A chile roaster roasting Hatch chile in Albuquerque, New Mexico

How to roast Hatch chile with a barrel roaster

Following up from my guide to roast green chile, I want to talk about how to roast with a big roaster. The barrel roasters are great, because they not only roast the chile, but the spinning peels them as well.

The first step is to put the chile in. Depending on the sack you use, you might need a knife to cut it open. Put the chile in the roaster, pick out any burlap, tags, or rotting chile and close it up.

The next step is to turn on the heat at full blast, then turn on the motor to spin the barrel around right after. I like to do this, as the high flame will cause a lot of small blisters to form on the chile for a second or two before the roaster spins. These blisters will certainly lead to easy to peel chile.

This step takes about 3 or 4 minutes and every sack of chile is different. Smaller chile is more delicate and cooks faster, bigger chile cooks slower. Red chiles also cook slower, and green will often begin to burn before red starts peeling.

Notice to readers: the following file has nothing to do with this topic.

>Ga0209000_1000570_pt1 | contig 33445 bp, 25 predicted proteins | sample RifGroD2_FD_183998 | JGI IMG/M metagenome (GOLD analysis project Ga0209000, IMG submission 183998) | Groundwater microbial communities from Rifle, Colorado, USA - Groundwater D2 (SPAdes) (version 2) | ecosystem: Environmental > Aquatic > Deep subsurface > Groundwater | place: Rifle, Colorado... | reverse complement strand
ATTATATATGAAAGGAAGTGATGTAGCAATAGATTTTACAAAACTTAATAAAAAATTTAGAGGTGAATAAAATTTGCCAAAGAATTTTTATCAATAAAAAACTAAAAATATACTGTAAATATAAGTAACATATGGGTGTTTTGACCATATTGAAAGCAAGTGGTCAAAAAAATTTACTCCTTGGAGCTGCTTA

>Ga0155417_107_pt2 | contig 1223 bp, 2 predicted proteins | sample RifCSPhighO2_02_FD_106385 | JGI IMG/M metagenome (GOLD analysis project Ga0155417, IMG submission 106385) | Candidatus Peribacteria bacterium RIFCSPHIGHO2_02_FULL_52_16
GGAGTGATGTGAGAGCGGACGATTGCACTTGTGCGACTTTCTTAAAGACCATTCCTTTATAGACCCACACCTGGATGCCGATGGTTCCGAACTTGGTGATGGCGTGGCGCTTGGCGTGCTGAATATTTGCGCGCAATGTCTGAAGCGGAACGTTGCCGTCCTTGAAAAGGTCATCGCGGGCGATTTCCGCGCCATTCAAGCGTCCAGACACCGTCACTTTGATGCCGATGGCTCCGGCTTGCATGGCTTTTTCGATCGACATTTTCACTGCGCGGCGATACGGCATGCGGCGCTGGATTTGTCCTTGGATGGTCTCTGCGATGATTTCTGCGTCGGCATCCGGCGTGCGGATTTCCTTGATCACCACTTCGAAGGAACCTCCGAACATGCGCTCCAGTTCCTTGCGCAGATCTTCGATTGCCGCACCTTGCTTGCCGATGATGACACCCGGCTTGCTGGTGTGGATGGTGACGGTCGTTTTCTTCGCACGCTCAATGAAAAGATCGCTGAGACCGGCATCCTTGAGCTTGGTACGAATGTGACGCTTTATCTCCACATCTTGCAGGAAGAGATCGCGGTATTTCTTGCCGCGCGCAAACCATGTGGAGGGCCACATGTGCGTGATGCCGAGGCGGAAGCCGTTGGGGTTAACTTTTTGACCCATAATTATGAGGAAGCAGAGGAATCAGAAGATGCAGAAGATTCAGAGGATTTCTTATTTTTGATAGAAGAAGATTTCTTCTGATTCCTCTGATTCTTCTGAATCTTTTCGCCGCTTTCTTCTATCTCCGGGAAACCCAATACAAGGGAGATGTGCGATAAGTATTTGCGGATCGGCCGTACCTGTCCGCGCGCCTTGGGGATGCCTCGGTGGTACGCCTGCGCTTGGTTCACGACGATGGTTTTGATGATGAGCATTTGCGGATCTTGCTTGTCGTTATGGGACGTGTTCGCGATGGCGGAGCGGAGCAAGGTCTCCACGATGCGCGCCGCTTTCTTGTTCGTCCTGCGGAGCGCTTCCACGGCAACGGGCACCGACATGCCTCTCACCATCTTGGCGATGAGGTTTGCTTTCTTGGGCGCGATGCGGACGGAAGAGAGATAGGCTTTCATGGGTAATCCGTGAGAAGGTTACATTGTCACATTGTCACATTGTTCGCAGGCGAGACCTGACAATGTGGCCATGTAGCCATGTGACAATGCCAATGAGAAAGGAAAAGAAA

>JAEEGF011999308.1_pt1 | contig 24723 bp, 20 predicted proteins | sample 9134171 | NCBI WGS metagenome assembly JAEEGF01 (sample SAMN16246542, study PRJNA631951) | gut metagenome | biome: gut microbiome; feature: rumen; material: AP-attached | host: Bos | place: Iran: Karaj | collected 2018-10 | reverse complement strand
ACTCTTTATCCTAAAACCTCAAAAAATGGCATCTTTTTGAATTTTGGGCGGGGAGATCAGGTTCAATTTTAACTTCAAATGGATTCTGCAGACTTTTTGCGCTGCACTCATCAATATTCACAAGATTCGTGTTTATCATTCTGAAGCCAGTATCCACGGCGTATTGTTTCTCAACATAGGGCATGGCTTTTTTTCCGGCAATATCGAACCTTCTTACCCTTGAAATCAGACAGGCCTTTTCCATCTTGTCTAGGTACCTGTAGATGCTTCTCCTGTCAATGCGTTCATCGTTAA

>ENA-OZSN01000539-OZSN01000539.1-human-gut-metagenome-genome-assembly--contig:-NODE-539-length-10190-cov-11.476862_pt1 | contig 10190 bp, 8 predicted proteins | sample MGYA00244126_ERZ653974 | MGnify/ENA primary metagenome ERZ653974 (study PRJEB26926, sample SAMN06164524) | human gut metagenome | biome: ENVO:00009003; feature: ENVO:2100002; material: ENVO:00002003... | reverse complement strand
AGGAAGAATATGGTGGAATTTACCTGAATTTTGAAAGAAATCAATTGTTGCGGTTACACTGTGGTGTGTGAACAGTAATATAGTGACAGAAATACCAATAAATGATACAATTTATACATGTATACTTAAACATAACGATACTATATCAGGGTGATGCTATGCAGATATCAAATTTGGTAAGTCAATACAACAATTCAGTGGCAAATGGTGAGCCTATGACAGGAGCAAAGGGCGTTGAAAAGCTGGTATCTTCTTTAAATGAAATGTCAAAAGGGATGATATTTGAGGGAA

What I look for is most chiles should be blackened, with the tips starting to peel before I turn the heat down. If you turn down the heat too early, the chile will cook, but the outside won’t be blistered enough to peel well. If you can see the tips of most chiles peeling, then it means you can turn down the roaster.

After turning the flames down to a low medium, let the roaster spin another 3 or 4 minutes. The friction along with fire will help peel the chiles without burning them.

If the peel is stubborn and doesn’t seem to want to come off, turn the heat back on high for about 20 seconds, then go back down. It will peel, some sacks just take longer than others.

Every sack of chile is unique and will roast differently. When I train chile roasters, I always explain this. They key factors are blisters, which lead to points where the peel separates from the fruit. This mainly happens early on in the roast process, as the juice will be flowing later on, lowering the temperature as it evaporates. Blisters need very hot temperatures in order to form, so start with full burn right away then lower the flame later.

If you start a roast well, it should be a good roast, just don’t let it get too black.

If you are in Albuquerque, feel free to ask how we roast. As long as it isn’t too busy, we would be glad to explain more. We are located at 2010 Eubank NE 87112 in Albuquerque. While you are there, I recommend checking out our large chile ristra selection too.


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